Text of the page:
The newsLINK Group - Summer's Deadliest Days

Editorial Library Category: Legal | Personal Injury Topics: Accidents Title: Summer’s Deadliest Days Author: newsLINK Staff Synopsis: Did you know that the Centers for Disease Control and Prevention (CDC) have identified accidents such as car crashes as the leading cause of death for drivers between the ages of 15 and 19? That makes accidents a more likely cause of death for these young adults than homicide or suicide. Editorial: Summer’s Deadliest Days 4064 South Highland Drive, Millcreek, Utah 84124 │ thenewslinkgroup.com │ (v) 801.676.9722 │ (tf) 855.747.4003 │ (f) 801.742.5803 Editorial Library | © The newsLINK Group LLC 1 Did you know that the Centers for Disease Control and Prevention (CDC) have identified accidents such as car crashes as the leading cause of death for drivers between the ages of 15 and 19? That makes accidents a more likely cause of death for these young adults than homicide or suicide. Not only that, but teens are more likely to crash than any other age group. Crashes put their own lives at risk, but can also potentially harm other passengers, pedestrians, and the people in other cars. There are ten days each year when young people are at increased risk, historically, for getting in a car accident: July 2nd, 3rd, and 4th August 3rd, 4th, 6th, and 12th September 2nd December 23rd January 1st Of the ten days, eight of them take place between Memorial Day and Labor Day, which makes that period of approximately 100 days a particularly dangerous one. The deadliest driving month is August; the deadliest day of the week is Saturday; and the deadliest period during the day is between 3 p.m. and 6 p.m. Why is it that teens are more likely to be hurt or killed during these periods? Some of it is a matter of opportunity. Most young people are out of school during the summer, and many of them use that time as an opportunity to drive somewhere fun with their friends. Teens are inexperienced. They tend to downplay dangers such as having too many passengers in the car, driving after drinking alcohol or taking drugs, and texting while driving. If something bad happens, such as a tire suddenly blowing, teens may not know how to safely deal with the problem without causing an accident or making things worse. How can you prevent accidents in your family? Practice with your family’s young drivers. Just because someone passed a class and has been given a license does not mean that person is ready for unlimited car freedom. For one or two years after your teen gets a license, continue to monitor your teen’s driving skills. Agree to guidelines and expectations before you let your teen children take the car. You might even want to make the guidelines and expectations formal by writing them down and requiring a signature. Have a family-wide rule about not texting or emailing while driving, even at stop lights. This is not just for teens; it applies to adults as well. You can’t expect your teens to put cell phones away for the duration of a drive if you can’t manage that kind of discipline yourself. Talk to your teens about alcohol and drugs. Teens need to understand that even if alcohol and drugs are strictly taboo, you’d rather know about it, and give your teen a safe ride home, than have that same teen drive while impaired. Most of all, encourage teens to be careful, set a good example, and give them the support they need while they are acquiring driving skills and experience. Sources: http://www.cdc.gov/nchs/fastats/adolescent-health.htm http://www.safemotorist.com/articles/deadliest_days_on_th e_road.aspx http://creativesafetypublishing.com/100-deadliest-days-on- the-road/ http://wesavelives.org/100-deadliest-days-summer/ Word Count: 499 Copyscape Clear Date: 06.23.2015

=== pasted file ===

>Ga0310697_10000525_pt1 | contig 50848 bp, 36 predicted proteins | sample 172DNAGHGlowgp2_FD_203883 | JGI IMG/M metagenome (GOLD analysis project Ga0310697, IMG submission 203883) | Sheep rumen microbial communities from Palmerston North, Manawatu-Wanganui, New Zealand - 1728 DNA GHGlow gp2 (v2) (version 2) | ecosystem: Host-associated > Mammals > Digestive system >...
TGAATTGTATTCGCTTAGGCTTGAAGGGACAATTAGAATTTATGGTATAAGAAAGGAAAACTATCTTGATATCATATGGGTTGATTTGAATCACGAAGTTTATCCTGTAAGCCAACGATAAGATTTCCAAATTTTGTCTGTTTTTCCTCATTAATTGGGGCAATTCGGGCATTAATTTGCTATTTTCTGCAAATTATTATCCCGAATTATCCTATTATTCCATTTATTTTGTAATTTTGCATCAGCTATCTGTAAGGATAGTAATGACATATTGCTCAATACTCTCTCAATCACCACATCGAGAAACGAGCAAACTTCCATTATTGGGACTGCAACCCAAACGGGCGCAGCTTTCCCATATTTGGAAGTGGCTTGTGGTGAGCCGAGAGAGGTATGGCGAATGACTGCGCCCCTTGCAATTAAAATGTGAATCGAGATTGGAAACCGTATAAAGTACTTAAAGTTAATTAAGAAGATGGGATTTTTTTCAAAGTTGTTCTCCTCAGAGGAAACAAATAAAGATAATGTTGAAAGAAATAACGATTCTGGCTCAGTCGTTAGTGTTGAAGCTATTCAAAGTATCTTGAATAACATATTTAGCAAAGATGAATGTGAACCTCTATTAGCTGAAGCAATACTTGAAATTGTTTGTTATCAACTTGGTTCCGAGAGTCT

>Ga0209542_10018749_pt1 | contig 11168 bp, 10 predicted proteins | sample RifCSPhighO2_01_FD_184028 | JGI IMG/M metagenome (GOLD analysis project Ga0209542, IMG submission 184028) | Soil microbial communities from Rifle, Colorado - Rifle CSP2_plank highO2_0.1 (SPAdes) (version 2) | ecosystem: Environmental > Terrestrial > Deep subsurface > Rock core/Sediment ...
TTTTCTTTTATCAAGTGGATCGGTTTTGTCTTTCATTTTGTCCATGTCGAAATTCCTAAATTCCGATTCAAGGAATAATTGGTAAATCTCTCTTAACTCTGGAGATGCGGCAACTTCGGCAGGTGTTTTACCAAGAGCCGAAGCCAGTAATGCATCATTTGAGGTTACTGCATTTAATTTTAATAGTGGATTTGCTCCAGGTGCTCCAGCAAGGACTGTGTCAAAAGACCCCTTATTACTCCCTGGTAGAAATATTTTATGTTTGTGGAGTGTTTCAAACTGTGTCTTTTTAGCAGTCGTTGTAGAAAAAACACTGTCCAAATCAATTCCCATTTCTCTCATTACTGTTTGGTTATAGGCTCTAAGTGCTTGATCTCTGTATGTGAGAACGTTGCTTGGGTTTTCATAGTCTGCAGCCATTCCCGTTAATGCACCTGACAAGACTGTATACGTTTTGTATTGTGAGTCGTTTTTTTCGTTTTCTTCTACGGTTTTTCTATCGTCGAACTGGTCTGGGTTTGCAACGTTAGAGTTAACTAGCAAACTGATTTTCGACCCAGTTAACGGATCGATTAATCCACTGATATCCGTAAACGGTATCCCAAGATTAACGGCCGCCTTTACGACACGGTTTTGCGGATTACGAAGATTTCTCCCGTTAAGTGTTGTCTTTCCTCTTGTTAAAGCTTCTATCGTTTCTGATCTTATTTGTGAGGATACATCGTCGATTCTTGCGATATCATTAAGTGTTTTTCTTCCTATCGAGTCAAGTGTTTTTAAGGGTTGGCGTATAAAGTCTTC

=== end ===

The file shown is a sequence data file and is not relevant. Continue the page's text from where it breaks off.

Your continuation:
RkJQdWJsaXNoZXIy NjAyOTE=